Knowing Whoa Before You Show!
By Mike Rosauer
Stars Miniatures, USA
In this article I explain the method we use to start training all our show horses. Before I try to teach them to set their feet or use their necks, I always make sure they have a strong understanding of the word “whoa“. As a show horse, it is important that they develop a strong attention span, and learning how to whoa is the foundation for this. Our goal is if we are standing face to face (See photo A), the horse should stand still and be paying attention to me. If I change my position to a side to side (See photo B), or my side to his face (See photo C), it is his cue to relax or move.
To start, I put a halter and a lead rope on the horse and take them to a quiet area in the barn. I stand in front of the horse, face to face. From the very beginning I want them to understand that if we are face to face they should be standing still, paying attention to me, and most of all they should never step forward while we are in this position. At this point I may let my hand touch their nose to give the horse a physical place to stop (See photo D). I will also keep light contact on the horse with the lead rope. I will tell the horse “Whoa” and I will stand still. If you have to repeat the word “Whoa” several times, it is alright. Each time you feel like to horse is ready to move, say “Whoa”. This is how they learn to associate the word whoa with standing still. If they don’t stand quietly, I will tug the lead towards me. It may be your natural reaction to try to push the horse back with the lead, but doing this causes you to loose your leverage and it won’t be effective. Every horse’s learning capabilities are different, and the program has to be adjusted to fit each horse. For some horses, our goal during these first lessons will simply be walking to a spot and having the horse stand still for 10-30 seconds. Other horses may quickly understand, and on the first try, let you step back with no contact for quite a while. Remember, we are trying to achieve success and build confidence. If your horse stands with attention for a moment during the early stages of training, reward the horse by turning your position to a side to face, or side to side, which allows the horse to relax or move. Once I can easily get the horse to stand quietly, I gradually lengthen the amount of time I expect them to stand still. I also slowly increase the distance I can stand from them. A finished horse will easily let me stand 10 feet away from him for several minutes. The amount of lessons needed to achieve this depends on the horses age and attention span. Each lesson should not last longer than 15 to 20 minutes.
From here we will teach the horse to “back off“. The back off is an important step in learning to stand and show halter. The most common problem we see in the show ring is horses leaning into the exhibitors. This throws the horses frame and balance off and paints an ugly, undisciplined picture for the judge. The steps I started with for whoa are the basics for back. If I am several steps in front of the horse in the face to face position and I step towards him while tugging the lead to me, he should want to back away. If he doesn’t, I increase the force of the tugs as well as the speed at which I step into him. In rare circumstances a horse may refuse to back away from me by holding their ground or pushing back into me. If this happens, I would first add a chain to my halter and lead rope as you would a show halter. This will give you more leverage. If I still don’t receive submission, I will use a typical straw broom as an aid. I walk into the horse while tugging on the chain and slapping the ground in between us with the broom (See photo E). This added sound and movement exaggerates my command to back off. Another issue some horses have with backing is that they want to turn away from you to escape. This is another place where the broom can be effective. Use it as an extension of your arm . Hold the horses head to you and shake the broom on the ground to keep the horses hip from stepping sideways. This should help teach the horse to move backwards in a straight line.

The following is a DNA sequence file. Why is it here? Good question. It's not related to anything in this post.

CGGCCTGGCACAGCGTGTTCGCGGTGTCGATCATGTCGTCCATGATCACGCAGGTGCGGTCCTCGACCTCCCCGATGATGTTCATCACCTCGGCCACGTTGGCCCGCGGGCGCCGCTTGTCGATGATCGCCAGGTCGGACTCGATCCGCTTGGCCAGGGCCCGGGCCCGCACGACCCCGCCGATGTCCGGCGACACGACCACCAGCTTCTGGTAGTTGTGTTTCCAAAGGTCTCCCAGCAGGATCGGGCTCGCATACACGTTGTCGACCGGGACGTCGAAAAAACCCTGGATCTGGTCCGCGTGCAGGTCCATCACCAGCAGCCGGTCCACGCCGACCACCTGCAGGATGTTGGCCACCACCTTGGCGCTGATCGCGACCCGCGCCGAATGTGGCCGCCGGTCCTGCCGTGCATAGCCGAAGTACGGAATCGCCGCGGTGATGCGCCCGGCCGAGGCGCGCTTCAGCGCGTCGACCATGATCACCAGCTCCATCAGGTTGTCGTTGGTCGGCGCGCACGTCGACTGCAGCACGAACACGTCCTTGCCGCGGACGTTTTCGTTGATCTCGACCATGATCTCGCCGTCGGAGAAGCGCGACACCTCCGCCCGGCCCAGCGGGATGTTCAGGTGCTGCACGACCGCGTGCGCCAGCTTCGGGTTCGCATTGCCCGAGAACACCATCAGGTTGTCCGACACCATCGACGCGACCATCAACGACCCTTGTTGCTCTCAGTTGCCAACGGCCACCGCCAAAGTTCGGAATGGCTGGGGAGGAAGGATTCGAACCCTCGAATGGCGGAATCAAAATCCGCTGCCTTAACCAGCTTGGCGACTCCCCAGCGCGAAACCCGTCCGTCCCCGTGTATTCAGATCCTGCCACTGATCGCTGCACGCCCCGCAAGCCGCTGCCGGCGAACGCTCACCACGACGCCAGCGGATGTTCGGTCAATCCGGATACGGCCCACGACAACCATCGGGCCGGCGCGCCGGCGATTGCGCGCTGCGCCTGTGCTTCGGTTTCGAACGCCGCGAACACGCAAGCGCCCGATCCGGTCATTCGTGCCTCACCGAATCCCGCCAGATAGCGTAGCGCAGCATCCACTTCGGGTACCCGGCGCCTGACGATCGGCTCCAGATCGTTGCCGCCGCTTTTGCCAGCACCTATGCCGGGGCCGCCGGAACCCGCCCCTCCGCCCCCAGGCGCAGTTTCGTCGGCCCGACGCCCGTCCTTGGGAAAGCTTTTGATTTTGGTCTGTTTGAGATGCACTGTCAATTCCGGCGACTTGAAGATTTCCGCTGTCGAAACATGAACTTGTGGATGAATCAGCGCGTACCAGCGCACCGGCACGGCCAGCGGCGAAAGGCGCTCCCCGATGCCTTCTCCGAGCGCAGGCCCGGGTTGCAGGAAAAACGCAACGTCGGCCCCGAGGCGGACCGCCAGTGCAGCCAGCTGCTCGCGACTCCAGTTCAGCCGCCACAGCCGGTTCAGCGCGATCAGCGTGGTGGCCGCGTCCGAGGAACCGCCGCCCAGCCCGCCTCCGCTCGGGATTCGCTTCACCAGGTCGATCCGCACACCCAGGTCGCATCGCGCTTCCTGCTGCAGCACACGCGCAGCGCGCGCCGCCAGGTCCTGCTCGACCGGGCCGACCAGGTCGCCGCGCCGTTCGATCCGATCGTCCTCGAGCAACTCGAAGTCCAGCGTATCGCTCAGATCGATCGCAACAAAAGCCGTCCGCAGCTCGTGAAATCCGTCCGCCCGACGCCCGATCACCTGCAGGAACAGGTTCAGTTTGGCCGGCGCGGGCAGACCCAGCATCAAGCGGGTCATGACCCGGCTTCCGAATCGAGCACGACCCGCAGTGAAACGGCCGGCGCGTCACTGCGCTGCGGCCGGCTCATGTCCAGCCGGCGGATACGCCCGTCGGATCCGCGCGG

This has set the basic foundation for the horse. From here I will add an exercise to teach the horse to focus. I start in the face to face position and tell the horse “Whoa“. I back away from the horse. The horse should stand still but remain attentive. I will walk in a semi circle with the horses head being the center and the rope being the radius, keeping my face to face position (See photo F). As I walk, I continue giving the verbal command “Whoa“. The horse should follow my movement with his head, but because we are still face to face, his body should remain still. If at any time in this exercise the horse steps forward, I will immediately step towards him asking him to back up twice as many steps as he came forward. If he steps sideways while following me with his head, I take him back to the original position and tell him “Whoa” and start over. If he steps back during this exercise I just tell him “Whoa” because back off is the only thing besides stand still I allow from the face to face position. As the horse learns to stand still, I gradually increase the size of my semi circle. I use this as a game to build a relationship with the horse.
This is the basic foundation I build on my show horses. With these skills, teaching your horse the finer points of showing are much easier. This also builds the bond between the handler and horse that is necessary for a true winning combination.